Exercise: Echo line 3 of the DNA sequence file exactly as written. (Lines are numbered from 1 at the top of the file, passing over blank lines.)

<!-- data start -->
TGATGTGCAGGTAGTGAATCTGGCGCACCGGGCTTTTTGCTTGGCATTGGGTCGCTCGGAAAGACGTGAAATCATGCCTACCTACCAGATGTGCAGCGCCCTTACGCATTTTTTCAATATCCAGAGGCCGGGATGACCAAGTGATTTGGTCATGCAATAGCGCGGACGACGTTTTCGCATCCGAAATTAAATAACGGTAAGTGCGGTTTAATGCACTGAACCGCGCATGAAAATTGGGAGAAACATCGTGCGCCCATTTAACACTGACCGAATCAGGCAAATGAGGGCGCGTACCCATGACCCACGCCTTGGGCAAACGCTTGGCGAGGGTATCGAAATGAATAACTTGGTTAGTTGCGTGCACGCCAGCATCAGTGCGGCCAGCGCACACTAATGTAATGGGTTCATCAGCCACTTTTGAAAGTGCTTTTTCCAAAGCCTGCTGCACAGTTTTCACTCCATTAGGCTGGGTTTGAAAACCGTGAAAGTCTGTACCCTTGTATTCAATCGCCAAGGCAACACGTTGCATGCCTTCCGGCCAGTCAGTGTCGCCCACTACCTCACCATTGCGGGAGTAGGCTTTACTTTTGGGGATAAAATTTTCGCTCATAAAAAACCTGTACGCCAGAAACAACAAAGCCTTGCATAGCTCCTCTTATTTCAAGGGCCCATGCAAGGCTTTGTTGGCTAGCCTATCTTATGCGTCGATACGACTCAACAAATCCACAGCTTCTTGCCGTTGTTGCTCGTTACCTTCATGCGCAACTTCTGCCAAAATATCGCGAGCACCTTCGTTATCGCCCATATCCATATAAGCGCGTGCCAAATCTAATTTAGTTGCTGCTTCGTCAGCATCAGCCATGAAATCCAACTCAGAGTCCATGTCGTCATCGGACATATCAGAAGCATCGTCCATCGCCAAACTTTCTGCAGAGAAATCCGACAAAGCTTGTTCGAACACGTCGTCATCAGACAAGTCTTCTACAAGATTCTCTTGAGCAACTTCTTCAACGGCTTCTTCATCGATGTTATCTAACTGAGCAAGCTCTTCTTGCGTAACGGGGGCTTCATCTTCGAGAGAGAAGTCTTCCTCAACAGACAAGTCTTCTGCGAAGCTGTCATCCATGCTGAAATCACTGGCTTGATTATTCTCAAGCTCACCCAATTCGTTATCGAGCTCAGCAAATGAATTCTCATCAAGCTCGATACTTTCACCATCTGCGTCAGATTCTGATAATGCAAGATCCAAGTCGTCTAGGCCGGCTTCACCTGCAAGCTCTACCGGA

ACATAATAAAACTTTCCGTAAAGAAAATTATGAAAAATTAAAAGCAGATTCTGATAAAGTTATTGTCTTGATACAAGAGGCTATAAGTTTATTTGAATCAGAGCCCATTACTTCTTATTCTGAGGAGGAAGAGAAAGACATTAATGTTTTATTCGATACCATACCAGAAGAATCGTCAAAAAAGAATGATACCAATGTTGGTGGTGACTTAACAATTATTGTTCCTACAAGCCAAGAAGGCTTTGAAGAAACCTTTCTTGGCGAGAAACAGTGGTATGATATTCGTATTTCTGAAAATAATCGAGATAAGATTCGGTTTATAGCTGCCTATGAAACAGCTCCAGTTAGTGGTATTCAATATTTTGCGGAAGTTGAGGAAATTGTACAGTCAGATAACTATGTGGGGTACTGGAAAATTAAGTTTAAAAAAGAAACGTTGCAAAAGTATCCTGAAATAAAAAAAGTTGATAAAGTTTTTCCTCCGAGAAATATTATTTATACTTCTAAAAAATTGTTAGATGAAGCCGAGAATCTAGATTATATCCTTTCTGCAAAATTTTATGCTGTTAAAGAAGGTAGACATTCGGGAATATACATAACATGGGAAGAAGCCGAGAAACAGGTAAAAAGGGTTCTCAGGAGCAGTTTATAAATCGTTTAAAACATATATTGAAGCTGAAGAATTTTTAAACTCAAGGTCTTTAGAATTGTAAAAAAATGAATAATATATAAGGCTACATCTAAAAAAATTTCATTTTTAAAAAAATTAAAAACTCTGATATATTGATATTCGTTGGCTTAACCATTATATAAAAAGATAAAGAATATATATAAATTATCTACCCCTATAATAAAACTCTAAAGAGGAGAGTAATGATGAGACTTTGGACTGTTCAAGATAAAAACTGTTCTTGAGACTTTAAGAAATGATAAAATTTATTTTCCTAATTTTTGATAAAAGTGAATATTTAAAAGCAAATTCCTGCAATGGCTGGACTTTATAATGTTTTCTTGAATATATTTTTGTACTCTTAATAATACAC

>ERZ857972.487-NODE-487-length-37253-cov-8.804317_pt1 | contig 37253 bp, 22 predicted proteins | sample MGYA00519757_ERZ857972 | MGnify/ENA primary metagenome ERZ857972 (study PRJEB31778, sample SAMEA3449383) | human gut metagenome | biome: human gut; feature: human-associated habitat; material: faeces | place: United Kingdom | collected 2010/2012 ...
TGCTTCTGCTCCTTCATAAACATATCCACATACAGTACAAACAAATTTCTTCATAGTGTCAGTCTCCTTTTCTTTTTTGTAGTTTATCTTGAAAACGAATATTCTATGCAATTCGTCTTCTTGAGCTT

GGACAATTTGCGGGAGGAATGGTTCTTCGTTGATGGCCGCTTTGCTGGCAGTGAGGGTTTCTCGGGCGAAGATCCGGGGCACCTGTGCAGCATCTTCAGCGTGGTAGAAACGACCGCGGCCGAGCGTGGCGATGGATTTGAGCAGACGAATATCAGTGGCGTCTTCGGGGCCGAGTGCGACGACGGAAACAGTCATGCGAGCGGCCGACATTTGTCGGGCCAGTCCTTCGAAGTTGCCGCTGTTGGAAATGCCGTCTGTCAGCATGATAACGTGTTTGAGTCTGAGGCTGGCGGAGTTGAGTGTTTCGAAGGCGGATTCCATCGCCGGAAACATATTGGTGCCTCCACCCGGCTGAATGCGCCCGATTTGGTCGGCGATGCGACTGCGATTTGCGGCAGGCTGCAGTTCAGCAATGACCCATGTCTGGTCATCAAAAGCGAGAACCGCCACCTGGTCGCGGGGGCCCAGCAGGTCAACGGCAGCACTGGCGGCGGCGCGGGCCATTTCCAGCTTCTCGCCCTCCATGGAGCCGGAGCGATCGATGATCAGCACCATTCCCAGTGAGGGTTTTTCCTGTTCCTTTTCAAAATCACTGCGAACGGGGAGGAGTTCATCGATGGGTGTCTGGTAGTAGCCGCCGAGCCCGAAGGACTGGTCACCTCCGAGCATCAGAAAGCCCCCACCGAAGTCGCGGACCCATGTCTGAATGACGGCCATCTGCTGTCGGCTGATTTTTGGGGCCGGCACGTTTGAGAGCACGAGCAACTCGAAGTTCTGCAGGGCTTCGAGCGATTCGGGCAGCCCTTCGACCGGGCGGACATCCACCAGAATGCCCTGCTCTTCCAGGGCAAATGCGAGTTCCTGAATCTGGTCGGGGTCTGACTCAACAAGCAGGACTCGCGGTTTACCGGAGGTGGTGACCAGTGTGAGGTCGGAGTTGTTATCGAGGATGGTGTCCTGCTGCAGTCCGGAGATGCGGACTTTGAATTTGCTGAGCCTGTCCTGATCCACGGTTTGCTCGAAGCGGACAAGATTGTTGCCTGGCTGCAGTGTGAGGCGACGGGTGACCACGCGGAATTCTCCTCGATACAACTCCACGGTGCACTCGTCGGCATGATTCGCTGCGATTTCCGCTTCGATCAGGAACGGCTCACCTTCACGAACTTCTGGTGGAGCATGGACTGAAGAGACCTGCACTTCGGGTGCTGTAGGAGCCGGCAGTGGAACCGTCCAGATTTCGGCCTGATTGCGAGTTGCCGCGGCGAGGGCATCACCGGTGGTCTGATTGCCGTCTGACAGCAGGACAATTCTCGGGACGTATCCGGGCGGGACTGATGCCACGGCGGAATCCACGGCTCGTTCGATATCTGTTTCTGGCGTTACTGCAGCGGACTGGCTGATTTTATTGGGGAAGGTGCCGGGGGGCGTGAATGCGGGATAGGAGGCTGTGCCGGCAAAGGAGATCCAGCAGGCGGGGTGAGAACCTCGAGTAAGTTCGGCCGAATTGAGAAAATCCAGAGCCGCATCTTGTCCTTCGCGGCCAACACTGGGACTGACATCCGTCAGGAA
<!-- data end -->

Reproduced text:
>ERZ857972.487-NODE-487-length-37253-cov-8.804317_pt1 | contig 37253 bp, 22 predicted proteins | sample MGYA00519757_ERZ857972 | MGnify/ENA primary metagenome ERZ857972 (study PRJEB31778, sample SAMEA3449383) | human gut metagenome | biome: human gut; feature: human-associated habitat; material: faeces | place: United Kingdom | collected 2010/2012 ...